There’s an old superstition in which it’s bad luck to give a knife as a gift. Say you’ve found the perfect knife to gift to a friend or family member, but maybe you or the recipient are extremely superstitious. If this is the case, don’t worry! We’ll discuss the different ways in which you can overcome these negative connotations surround giving a knife as a gift.
Can a knife be the perfect gift?
As you may probably know, it is sometimes very difficult to find a suitable gift for a friend or family member, especially if they’re somebody that has everything they need. Choosing a gift for someone can be an extremely tough and time-consuming task, as you need to find something that is either thoughtful, useful, or a combination of both so the recipient will feel appreciated and thankful every time they use or see the gift. The gift also needs to be affordable and within your budget, but not appear too cheap as well.
If you’re in this situation, why not consider a kitchen knife? A kitchen knife, or any knife for that matter, is a timeless and useful gift. Knives or knife sets can be customized in many different ways, engraved, and made to fit either left or right-handed users. There are knives built for a wide range of activities to be used by all sorts of people including cooking lovers, outdoor enthusiasts, survivalists, and DIYers. Because of the versatility of knives, you can give them as gifts for any occasion, including birthdays, weddings, anniversaries, or promotions. Before you do, however, be mindful that some people view gifting knives as something that brings extremely bad luck.
Cultural aspects of knife-giving
For superstitious people, gifting a knife represents the severing of the friendship between the giver and recipient. The only way around this is to attach a coin of symbolic value to the knife.
If a coin is attached to the knife by the giver, the coin must be promptly removed by the recipient and returned to the giver as a symbolic payment. This transaction prevents the relationship from severing, as the knife is seen as purchased, which releases the giver from the negativities that might occur as a result of receiving the knife for free.
Knife-gifting superstitions exist around the world and isn’t a cultural phenomenon. Europeans and Japanese people both believe that gifting a knife represents the severing of a relationship, and they also believe gifting a watch as meaning that time is running out.
Giving a knife as a wedding gift is considered extremely bad luck because it represents the cutting of the marriage ties. Similarly, pocketknives should only be handed to someone if it’s been properly secured, as it’s believed that it may cause an argument. If there’s been a death in the family, another superstition insists that knives should only be used when needed and must be carefully handled.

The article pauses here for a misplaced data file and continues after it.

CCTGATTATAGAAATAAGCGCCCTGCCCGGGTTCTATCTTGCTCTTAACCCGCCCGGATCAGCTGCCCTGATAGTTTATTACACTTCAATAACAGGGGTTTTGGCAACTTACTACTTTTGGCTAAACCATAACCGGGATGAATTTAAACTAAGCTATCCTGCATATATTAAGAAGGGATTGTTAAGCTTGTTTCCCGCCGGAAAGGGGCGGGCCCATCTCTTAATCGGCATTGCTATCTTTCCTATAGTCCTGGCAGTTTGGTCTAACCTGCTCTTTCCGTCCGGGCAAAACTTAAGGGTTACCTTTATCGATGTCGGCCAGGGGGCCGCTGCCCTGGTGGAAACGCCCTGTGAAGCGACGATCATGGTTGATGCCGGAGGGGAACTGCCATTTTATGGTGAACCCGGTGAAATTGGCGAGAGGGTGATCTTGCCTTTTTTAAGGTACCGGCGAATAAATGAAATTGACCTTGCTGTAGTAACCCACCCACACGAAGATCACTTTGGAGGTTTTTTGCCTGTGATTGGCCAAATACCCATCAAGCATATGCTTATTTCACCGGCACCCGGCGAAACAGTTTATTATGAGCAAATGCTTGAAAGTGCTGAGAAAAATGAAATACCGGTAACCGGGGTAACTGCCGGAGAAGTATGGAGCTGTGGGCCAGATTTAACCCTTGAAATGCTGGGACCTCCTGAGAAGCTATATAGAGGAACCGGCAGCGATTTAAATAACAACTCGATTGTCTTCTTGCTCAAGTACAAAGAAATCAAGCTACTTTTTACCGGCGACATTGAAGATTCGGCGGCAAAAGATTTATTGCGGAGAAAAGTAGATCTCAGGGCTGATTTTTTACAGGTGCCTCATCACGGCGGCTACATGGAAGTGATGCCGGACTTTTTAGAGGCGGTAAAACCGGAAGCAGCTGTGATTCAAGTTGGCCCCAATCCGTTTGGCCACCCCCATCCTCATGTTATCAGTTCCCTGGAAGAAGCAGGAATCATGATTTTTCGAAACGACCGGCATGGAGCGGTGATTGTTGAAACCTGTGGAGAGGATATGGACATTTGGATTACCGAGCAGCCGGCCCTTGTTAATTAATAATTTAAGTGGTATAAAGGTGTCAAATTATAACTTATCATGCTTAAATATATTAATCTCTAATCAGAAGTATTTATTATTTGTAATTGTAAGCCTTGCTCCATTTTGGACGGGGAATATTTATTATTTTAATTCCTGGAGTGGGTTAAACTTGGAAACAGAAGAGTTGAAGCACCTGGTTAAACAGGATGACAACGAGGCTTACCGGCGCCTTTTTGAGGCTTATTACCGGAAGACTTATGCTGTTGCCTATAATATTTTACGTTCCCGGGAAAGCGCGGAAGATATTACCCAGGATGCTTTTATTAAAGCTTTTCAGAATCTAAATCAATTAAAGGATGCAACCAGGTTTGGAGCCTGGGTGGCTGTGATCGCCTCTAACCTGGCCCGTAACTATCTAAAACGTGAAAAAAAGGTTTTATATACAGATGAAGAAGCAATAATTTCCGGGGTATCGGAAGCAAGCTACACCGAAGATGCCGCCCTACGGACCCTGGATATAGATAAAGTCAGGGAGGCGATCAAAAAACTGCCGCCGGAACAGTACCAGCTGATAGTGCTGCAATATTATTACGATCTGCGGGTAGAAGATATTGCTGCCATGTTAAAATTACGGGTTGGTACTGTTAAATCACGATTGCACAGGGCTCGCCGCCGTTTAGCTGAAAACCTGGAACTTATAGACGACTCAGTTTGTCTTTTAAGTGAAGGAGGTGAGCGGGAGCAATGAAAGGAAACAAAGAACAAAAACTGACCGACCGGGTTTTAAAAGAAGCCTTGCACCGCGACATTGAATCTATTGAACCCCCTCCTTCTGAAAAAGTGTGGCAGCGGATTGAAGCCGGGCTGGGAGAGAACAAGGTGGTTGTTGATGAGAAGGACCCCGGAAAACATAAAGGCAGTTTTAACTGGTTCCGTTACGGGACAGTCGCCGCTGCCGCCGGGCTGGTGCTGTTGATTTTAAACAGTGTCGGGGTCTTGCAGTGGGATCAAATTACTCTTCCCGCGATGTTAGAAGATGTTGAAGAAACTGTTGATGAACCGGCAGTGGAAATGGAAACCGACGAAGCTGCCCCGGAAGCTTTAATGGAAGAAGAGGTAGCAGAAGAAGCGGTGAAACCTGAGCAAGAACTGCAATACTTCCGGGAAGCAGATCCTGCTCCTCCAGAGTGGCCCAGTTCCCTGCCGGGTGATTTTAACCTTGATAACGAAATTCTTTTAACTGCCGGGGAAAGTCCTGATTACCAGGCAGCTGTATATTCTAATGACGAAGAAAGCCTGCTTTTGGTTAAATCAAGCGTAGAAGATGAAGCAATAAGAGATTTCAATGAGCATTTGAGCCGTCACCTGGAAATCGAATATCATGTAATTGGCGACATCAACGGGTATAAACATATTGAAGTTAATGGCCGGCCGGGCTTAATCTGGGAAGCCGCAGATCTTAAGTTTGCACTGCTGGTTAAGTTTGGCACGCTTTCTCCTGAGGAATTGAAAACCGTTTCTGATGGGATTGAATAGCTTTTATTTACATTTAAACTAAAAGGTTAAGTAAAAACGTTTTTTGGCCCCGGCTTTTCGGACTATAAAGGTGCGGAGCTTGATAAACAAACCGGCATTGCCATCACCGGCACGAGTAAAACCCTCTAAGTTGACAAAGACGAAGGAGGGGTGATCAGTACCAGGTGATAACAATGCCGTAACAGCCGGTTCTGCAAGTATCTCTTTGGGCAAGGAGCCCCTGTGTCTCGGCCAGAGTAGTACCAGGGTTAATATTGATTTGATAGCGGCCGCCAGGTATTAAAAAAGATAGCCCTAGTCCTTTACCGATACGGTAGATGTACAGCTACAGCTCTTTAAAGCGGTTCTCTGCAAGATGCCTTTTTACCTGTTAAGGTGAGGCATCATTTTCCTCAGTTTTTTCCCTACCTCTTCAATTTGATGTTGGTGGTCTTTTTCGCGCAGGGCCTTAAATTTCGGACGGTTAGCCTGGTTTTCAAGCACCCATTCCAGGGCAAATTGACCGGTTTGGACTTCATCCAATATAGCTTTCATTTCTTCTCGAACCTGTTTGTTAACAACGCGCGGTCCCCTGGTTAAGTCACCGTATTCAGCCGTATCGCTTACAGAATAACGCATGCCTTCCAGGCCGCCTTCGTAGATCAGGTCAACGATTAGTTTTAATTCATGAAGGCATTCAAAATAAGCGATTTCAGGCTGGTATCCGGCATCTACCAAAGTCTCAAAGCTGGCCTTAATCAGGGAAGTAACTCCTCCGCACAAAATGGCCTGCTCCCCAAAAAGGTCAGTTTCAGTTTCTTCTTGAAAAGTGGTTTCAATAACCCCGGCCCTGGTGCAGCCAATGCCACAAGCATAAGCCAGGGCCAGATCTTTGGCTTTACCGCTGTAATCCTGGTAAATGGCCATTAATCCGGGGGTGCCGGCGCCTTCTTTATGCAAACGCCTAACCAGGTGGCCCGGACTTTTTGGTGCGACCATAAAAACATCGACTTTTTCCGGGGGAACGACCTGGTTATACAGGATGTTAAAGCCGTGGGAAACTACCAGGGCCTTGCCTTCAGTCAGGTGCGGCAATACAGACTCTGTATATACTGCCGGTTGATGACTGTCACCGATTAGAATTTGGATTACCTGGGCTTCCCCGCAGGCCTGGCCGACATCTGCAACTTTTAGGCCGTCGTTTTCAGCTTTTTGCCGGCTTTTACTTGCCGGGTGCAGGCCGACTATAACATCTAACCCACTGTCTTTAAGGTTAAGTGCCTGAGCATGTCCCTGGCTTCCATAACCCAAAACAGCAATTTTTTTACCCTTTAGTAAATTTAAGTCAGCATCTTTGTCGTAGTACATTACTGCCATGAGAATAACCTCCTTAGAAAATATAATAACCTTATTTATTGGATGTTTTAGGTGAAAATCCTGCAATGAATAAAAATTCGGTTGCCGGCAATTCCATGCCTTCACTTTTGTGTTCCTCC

If you’re considering buying a knife for someone you know as a gift and this superstition makes you hesitant, there are things you can try to help ease your doubts. First, you can try keeping a knife in a jar of water by the front and back doors of a home. This is believed to help ward off evil spirits. The spirits are afraid of their reflections in water and on the knives’ surface. You can also attach a coin to the knife as we mentioned above. Both tricks can help you get around this troubling superstition.
Why do Japanese knives make great gifts?
For centuries, Japanese blacksmith has been experimenting and making some of the world’s best swords and cutlery out of steel. Throughout the ages, the Japanese have been known for crafting the best saws, swords, knives, and chisels. Today, Japanese craftsmen still employ the ancient crafting techniques similar to what was done centuries ago, however they’re not able to combine with knowledge with modern technology to create some of the most beautiful and versatile cutting instruments in the world. Their ability to manipulate steel is something that is unrivalled. The beauty of Japanese knives is that they still feature traditional Japanese wooden handles, as well as a tapered tang that fits in a hole which is burned into the wooden handle. They’re also tempered to a higher Rockwell hardness than most Western knives, and this enables Japanese knives to have superior edge sharpness and better edge retention. All this combined with the unique and traditional Japanese designs make Japanese knives a perfect gift idea, and you’ll be sure your recipient will be wowed by it.